August 25th 2020
Many participants in Great Corona Study report having difficulties wearing a mask
Reusable masks are not washed enough. Many people report having problems related to using masks. In addition, 66% think that society and the economy need radical changes. A new edition of the Great Corona Study teaches us this and more.
On Tuesday, just under 25,000 people participated in the eighteenth wave of the Great Corona Study, an initiative of the University of Antwerp, supported by UHasselt, KU Leuven and ULB. The Research Foundation Flanders (FWO) supports this large-scale study financially. Just before the start of the new school year, participants were asked a series of questions about masks and other matters. The scientists also gauged the expectations of Belgians for the post-corona period.
Some striking observations about the use of masks:
When it comes to types of masks, disposable and reusable ones balance each other out nicely: 51.9% choose a reusable mask; 48.1% a non-reusable mask. Disposable masks are preferred when they need to be worn for longer periods: 61.4% of participants who wear a mask for more than 8 hours a day use a disposable mask.
It is recommended to wash a reusable mask every day, but in practice this does not happen at all. 19% wash it after each use; 19% daily; 17.5% every second day; 10.2% twice a week. 28.3% wash their mask only once a week; 6% even say they never wash their reusable mask.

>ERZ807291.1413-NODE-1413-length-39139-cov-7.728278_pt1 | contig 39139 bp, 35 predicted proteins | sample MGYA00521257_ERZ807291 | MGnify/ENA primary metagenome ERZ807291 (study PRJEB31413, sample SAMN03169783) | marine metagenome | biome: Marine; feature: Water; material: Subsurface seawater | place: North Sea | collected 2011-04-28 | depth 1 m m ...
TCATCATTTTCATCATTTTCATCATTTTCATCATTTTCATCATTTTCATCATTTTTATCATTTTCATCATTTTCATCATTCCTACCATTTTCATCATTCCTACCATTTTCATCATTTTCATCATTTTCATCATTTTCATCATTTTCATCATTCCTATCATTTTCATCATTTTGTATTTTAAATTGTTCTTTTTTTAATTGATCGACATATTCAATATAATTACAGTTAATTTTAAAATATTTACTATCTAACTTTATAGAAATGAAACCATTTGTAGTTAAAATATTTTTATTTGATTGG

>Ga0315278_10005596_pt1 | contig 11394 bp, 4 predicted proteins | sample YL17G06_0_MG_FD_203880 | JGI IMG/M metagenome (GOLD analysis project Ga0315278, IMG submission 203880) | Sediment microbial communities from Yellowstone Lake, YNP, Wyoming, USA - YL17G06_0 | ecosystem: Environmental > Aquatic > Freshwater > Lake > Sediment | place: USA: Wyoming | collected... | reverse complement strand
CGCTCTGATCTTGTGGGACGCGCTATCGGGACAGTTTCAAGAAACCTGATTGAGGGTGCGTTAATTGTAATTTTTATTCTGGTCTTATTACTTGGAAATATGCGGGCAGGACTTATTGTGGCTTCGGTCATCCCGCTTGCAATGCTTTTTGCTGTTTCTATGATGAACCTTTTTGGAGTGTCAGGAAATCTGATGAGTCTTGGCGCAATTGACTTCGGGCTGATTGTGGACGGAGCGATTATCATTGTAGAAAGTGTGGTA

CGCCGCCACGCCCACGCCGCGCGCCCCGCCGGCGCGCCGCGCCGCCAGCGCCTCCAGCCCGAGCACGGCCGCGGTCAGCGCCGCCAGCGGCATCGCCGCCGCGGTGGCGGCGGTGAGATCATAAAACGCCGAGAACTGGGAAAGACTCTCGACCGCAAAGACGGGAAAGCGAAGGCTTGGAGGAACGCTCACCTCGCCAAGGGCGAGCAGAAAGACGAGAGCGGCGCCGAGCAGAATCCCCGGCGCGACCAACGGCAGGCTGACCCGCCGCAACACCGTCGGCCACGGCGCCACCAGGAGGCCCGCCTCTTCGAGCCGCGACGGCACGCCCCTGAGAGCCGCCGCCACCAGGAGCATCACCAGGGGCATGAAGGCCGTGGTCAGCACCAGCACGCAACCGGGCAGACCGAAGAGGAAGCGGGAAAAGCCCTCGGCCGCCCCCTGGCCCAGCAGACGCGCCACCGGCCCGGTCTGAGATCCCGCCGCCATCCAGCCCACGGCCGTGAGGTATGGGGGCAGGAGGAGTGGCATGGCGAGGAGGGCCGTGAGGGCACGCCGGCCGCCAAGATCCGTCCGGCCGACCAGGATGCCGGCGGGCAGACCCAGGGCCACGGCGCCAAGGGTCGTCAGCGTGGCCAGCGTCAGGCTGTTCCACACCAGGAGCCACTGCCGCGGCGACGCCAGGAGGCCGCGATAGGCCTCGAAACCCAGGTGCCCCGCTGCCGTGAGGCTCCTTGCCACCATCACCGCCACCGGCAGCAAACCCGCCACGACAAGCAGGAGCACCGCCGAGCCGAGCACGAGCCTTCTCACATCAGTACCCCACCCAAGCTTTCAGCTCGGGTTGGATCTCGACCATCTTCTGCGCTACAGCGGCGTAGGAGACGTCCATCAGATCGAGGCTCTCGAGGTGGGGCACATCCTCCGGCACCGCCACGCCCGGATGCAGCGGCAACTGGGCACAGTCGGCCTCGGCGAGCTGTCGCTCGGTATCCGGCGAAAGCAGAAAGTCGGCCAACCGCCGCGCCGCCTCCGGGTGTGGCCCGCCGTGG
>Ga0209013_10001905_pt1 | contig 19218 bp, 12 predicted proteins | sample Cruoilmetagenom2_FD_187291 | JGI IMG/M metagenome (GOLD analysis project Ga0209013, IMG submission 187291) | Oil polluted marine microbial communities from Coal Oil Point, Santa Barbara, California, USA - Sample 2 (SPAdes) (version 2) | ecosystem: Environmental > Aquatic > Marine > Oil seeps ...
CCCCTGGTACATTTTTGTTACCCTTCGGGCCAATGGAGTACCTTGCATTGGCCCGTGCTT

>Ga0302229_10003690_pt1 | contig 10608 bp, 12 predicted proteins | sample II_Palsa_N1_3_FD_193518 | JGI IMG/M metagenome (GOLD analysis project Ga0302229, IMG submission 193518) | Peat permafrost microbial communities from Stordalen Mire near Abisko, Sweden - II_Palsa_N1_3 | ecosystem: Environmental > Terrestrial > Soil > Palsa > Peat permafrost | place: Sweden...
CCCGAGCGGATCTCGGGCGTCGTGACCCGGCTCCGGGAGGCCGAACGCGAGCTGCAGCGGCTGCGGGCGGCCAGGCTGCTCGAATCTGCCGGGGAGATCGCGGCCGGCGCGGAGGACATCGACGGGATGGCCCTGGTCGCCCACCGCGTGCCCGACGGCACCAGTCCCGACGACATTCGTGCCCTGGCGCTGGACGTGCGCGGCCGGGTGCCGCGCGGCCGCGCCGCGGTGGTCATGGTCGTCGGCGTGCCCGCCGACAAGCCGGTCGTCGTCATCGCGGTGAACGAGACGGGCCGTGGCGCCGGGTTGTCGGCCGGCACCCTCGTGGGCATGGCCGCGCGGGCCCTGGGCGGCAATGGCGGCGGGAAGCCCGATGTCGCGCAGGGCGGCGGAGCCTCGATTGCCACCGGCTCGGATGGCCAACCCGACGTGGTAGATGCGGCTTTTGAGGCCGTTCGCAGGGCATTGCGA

35.7% of respondents reported having problems with using a mask, and for people who wear a mask for more than 8 hours, this increases to 67.3%. The most common problems are: breathing problems/hyperventilation (23.9%); glasses (16.5%); acne (15.9%); headaches (8.8%); and sinusitis (7.2%).
- The vast majority throw their non-reusable masks away after eight hours at the latest. Yet 10.6% say they only throw it away when it is damaged.
In the new school year, all pupils in secondary school will have to wear a mask. The G reatCorona Study asked questions about the use of masks at school. 39% think that mandatory mask use is a good thing; 40% would have preferred a different scenario; 21% had no opinion. Those in favour mention that with masks there is a lower chance of transmission and that it’s safer. Those opposed fear that masks make teaching and interaction more difficult and make concentrating difficult.
Things should be different vs back to normal
The scientists also asked participants some questions about the near future. A very small minority fears that there will be no vaccine and that the one-and-a-half metre rule is here to stay. A large majority (66%) believes that there will be a vaccine, but that fundamental changes in our society and economy will be necessary.
Women are more likely to share this belief, while older people are also more likely to think that the world will change. 24% of participants think that the coming months will be difficult, but that we will then return to the old ways of life. Young men are the most convinced of this.
The Great Corona Study is organised every two weeks. The next wave is scheduled for Tuesday 8 September between 10 a.m. and 10 p.m. (available in four languages).